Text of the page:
In fairness, there is a large difference in
demand between the 1916-D Mercury dime and the
1914-S Barber quarter, but even so, a price of
$82 in G-4 looks awfully reasonable today as
does its $3,450 MS-65 listing when compared to
the $26,500 MS-65 price of a 1916-D Mercury
Another good date that also came right after one
of the big three Barber quarters was the 1897-S,
which had a mintage of 542,229. Once again, that
is a low mintage, but simply not as low as the
1896-S Barber quarter.
Today the 1897-S lists for $75 in G-4 and that
too is an excellent value. There are others as
well. The 1903-S, like the 1901-S, is
potentially a date that was caught up in the
destruction after the 1906 earthquake and it
along with dates like the 1905-O, 1908-S and
1909-O are all lower mintage and very tough to
find in any grade.
The majority of better date Barber quarters is
going to come from the branch mints where
mintages were frequently lower and where the
numbers being saved were also usually lower. The
1913 from Philadelphia is one exception as it
had a mintage of just 484,613, which was a mere
613 more than the 1909-S VDB Lincoln cent.
Once again you cannot compare the two in terms
of likely prices because demand is so much
greater for the 1909-S VDB Lincoln cent, but the
fact that the 1913 quarter is at just $16 in G-4
and $960 in MS-60 has to convince you that the
1913 is an awfully good way to spend your money.
Realistically, the prices today with the
possible exception of the 1901-S, 1913-S and
1896-S, which have a special demand as widely
recognized key dates, suggest the relatively low
demand from collectors for Barber quarters.
In MS-60 the Barber quarter set is relatively
inexpensive other than the Big Three. The 1901-S
is at $40,000 in MS-60, making it easily the
most expensive. The 1913-S at $15,000 is
significantly higher than the 1896-S in the same
grade at $9,750.
Grading firm figures argue for more price
increases for the 1896-S based on populations.
The 1896-S has been seen 24 times in Mint State
by NGC, while the 1913-S has been seen 39 times.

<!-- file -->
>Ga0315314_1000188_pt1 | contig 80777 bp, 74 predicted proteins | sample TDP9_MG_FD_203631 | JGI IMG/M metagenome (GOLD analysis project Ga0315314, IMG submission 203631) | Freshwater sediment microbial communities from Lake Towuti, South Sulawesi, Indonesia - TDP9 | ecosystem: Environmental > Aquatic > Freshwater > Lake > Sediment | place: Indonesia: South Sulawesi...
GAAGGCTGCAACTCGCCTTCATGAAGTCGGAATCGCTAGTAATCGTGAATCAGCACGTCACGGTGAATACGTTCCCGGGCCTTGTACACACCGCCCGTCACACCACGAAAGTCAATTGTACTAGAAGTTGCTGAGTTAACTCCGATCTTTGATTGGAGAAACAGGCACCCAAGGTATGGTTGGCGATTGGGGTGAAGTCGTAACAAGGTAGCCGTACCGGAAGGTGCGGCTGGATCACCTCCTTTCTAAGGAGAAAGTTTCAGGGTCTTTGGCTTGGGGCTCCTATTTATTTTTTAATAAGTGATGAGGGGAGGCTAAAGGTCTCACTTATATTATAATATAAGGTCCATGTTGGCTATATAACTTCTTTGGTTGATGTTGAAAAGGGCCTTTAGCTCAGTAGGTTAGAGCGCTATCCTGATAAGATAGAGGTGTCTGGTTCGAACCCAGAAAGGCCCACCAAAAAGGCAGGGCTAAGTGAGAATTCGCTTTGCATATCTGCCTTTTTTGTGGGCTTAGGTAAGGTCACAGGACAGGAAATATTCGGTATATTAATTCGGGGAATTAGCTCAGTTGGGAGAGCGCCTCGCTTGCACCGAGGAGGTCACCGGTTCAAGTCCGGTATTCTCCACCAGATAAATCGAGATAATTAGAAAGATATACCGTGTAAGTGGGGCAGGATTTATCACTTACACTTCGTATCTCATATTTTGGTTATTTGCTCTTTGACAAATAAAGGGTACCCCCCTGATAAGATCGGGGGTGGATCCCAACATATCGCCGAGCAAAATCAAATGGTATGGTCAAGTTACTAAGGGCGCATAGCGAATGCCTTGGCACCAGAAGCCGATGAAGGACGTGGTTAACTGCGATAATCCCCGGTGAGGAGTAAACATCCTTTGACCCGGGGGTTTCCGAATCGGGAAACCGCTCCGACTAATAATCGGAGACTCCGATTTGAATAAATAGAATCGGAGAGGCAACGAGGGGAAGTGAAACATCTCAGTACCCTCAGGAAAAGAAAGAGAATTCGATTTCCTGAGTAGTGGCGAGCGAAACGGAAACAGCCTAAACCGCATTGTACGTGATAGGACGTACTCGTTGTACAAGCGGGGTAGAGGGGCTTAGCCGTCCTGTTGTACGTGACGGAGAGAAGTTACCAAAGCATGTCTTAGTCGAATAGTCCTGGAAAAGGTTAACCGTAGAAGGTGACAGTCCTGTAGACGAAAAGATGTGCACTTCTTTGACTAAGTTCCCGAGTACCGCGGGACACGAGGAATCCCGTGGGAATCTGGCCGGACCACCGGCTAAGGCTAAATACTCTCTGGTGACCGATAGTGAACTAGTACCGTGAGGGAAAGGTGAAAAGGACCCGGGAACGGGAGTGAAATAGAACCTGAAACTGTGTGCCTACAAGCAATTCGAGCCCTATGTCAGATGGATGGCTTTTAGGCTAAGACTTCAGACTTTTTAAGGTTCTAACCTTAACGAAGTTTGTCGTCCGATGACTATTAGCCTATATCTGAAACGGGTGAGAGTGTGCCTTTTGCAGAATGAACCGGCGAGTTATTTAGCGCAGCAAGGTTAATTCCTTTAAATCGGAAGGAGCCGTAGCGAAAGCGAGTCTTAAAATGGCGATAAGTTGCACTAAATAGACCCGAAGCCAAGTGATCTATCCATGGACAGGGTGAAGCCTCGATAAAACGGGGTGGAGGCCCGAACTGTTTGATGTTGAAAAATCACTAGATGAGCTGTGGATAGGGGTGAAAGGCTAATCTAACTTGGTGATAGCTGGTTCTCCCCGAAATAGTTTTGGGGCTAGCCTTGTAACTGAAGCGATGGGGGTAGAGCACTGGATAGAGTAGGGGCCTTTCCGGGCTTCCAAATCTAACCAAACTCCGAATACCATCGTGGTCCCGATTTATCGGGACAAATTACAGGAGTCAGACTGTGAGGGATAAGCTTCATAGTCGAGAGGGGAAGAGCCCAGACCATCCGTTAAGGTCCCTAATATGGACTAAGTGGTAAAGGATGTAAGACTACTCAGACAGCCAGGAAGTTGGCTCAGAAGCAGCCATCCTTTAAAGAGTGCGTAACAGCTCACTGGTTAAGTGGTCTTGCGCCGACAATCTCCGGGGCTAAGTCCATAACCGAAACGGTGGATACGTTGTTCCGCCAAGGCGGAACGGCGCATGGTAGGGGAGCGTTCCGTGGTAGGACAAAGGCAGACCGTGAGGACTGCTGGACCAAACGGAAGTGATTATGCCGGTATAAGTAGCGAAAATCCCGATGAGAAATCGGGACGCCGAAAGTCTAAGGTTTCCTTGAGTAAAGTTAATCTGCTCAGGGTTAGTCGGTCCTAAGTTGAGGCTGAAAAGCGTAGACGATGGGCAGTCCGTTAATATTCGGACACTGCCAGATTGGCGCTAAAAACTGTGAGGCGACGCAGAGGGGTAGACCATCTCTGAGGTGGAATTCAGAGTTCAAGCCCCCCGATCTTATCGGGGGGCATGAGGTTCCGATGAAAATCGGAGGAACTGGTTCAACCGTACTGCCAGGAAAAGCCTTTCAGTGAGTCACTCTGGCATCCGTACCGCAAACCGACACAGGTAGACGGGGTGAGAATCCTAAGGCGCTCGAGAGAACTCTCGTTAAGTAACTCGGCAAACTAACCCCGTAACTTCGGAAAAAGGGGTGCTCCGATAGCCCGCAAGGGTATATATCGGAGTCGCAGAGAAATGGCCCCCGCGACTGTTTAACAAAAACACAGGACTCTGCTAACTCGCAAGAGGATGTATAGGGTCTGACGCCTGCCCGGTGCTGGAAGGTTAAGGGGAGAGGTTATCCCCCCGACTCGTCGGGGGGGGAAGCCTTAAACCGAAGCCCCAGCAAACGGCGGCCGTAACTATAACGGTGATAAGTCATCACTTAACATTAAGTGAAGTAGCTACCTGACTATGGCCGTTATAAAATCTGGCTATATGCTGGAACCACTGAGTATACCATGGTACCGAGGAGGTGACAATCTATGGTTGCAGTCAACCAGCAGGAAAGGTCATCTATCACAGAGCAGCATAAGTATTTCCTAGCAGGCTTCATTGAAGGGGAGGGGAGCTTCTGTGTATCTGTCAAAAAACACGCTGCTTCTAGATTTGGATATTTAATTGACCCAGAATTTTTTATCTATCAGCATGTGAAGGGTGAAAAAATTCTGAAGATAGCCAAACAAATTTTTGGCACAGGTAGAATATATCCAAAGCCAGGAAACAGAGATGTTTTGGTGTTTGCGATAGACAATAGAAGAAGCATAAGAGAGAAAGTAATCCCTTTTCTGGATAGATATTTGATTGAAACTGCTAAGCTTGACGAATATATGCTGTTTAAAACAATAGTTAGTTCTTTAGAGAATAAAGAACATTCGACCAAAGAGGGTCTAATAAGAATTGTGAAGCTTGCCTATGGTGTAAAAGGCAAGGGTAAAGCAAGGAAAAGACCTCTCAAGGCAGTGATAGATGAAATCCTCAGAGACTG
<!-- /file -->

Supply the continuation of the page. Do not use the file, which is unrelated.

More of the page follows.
At PCGS the 1896-S has appeared 29 times in Mint
State, while the 1913-S is at 54 times.
While grading service totals cannot be used as
absolute proof of relative rarities, when both
major services agree and show a large gap
between two coins as they do in this case, it is
probably safe to assume that the 1896-S in fact
is tougher in Mint State than the 1913-S. The
question is, does the market know something we
don't, or are traditional views overriding
The rest of a Barber quarter set in Mint State
is not expensive. An average MS-60 is currently
priced at $205 and while there are a few dates
over $1,000 or at least near that price, they
are few in number and in every case well worth
In MS-65 the 1901-S as might be expected is the
most expensive Barber quarter with a current
listing of $82,500. The 1896-S ranks as a solid
second at $56,000 with the 1913-S well back in
price at $37,500.
The $10,000 mark is a good dividing line in
MS-65, and the 1898-O is the only other date to
reach that total with a current price of exactly
$10,000. A few others like the 1909-O and 1893-S
are approaching that figure, but realistically
there are still relatively few Barber quarters
that even fall into a $5,000 to $10,000 price
range and they tend to be branch mint issues.
The most available MS-65 is $1,400 and as type
collectors will attest, even the most available
Barber quarter in MS-65 is not an easy coin to
The prices in various grades certainly attest to
the fact that Barber quarters are not a set that
is easily and quickly completed. That said, the
Barber quarter is a collection that can be
completed over time and when you and if you do
complete a set, it is a real achievement as
Barber quarters rank as perhaps the toughest set
in most grades of the past century.